I previously worked as a UX/UI designer at Canada Post, serving as the design lead on fraud prevention payment integration.
How do you use the skills you learned at BrainStation in your position at Nudge.ai?
Having learned, adopted, and practiced design thinking throughout the course at BrainStation, I approach problem solving through that process constantly, and it helps me design creative solutions. I try to maintain a fresh-eyes perspective on the product by constantly talking to our users about their needs, rather than our current capabilities, and challenging the team’s assumptions by surfacing user feedback and usage trends.
Having practiced soft skills that are part of the design process, such as working with teams, facilitating ideation and strategy sessions, receiving and giving feedback definitely helps me in my day-to-day.
Can you describe your day-to-day activities as the Head of Design for Nudge.ai?
It always starts with an espresso, happy dance, checking Slack and a walk to work – lip syncing still involved.
Once I get to my desk at Nudge, I check my email, Slack, agenda for the day, set up my design tooling and get into my workflow. Let’s say we’re working on a new feature – I might look over my notes to help prioritize key requirements, check the backend progress on GitHub to realign on our release plan, check in with the front-end team to understand where they are and which assets or flows they will need from me next, and then work on those.
I usually have a meeting or two before lunch to re-align with different teams on our progress and next steps. I often take lunch with my teammates, and when I don’t, I try to use that time to read a bookmarked product post or have a working session with the Hand Up Mentorship team, which is a mentorship program I helped to start with a couple of other people here at OneEleven.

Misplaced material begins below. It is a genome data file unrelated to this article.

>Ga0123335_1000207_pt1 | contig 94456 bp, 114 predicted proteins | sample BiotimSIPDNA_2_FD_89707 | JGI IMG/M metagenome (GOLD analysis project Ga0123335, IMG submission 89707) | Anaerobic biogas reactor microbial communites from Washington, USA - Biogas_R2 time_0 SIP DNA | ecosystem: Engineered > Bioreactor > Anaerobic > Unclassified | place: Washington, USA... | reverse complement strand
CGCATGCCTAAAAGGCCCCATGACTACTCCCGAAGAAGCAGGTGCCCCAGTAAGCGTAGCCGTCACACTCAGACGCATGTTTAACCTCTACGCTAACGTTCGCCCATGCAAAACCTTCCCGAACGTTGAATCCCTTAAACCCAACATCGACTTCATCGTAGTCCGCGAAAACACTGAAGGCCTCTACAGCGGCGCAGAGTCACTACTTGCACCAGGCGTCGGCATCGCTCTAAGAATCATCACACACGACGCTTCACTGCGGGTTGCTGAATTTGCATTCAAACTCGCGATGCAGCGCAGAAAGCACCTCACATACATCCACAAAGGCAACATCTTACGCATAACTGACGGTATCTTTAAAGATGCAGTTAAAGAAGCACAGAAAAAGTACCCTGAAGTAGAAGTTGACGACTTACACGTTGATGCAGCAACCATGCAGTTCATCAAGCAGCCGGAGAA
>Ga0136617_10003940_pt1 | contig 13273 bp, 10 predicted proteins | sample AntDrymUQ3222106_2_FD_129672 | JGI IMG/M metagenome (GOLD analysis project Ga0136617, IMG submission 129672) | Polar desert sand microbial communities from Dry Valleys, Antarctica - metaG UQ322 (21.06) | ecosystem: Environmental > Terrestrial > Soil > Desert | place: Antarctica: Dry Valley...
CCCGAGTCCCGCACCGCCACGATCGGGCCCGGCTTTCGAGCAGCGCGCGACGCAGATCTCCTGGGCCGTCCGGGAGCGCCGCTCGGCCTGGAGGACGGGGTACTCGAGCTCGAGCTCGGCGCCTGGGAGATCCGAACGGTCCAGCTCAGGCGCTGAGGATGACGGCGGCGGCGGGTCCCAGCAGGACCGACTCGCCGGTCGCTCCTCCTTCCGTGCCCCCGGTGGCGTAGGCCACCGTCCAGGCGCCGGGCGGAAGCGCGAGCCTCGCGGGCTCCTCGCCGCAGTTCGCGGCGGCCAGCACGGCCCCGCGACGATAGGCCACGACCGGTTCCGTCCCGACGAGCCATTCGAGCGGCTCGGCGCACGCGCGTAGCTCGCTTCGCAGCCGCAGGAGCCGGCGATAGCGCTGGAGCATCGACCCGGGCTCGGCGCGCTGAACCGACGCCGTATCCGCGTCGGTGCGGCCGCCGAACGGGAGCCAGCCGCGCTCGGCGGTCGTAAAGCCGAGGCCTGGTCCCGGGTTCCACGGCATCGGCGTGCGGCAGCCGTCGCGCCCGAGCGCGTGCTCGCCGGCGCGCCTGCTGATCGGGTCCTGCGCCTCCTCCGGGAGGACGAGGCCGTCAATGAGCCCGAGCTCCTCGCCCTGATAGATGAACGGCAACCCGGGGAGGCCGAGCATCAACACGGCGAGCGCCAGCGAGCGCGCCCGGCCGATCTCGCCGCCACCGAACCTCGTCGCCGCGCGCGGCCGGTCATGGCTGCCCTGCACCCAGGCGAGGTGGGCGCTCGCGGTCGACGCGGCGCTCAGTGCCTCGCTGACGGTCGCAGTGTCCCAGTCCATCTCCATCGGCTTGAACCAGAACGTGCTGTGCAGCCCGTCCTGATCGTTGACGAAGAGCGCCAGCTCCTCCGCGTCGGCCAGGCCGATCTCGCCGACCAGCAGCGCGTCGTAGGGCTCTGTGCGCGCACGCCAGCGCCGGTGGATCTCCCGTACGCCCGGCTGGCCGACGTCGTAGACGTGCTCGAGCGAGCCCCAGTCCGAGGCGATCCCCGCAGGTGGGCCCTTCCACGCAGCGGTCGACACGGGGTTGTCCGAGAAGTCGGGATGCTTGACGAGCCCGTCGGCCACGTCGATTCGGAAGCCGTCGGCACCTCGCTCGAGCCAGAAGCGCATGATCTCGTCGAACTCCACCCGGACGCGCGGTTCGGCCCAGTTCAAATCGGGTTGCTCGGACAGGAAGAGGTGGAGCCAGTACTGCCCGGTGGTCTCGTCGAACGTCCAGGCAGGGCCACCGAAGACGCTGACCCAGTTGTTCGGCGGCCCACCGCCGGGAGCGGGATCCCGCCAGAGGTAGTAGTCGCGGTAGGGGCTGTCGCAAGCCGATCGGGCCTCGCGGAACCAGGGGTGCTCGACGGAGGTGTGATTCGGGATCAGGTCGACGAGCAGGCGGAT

After lunch with fresh eyes and more coffee, I might take a few hours to continue the work I did in the morning, alternating between research and solutioning. I try to spend some time getting user feedback, whether it means informal testing with other teammates or members of different teams in the building, or more formal feedback call session with a user. Then I iterate based on that feedback and hand off the ready assets through Zeplin.
At the very end of the day, I look over the projects that are currently ongoing, try to plan my priorities for the next day, and try to take a moment to see how the ongoing work ties into our overall strategy and which parts to re-evaluate – whether it’s messaging, effort put into a set of features, or benchmarking different product metrics.
Do you feel that BrainStation’s UX Design course prepared you for the workforce?
Yes, I feel BrainStation provided a good view on what the workforce will look like. It successfully walked us through the different areas that we, as designers, might want to specialize in (research, UI, copy, interaction, etc.). It taught us techniques and processes to approach problem solving and innovation creatively (Design Thinking, practicing Google Venture’s 5-day Design sprints). It helped us master different design, prototyping and collaboration tools including Sketch, InVision, Zeplin. The course also helped us practice some soft skills necessary to become a successful designer (e.g. facilitating user testing sessions and gathering feedback), gave us an overview of how design teams might fit into larger organization and which methodologies we are likely to encounter (agile or waterfall), and offered a sneak peak into product management and how to work with a team as a designer. In my current and previous job, I experienced all of the above scenarios, and although practice is the best teacher of all, BrainStation was a great start.
If you’re interested in transitioning into a career in UX like Pavla, BrainStation offers a full-time User Experience Design diploma program.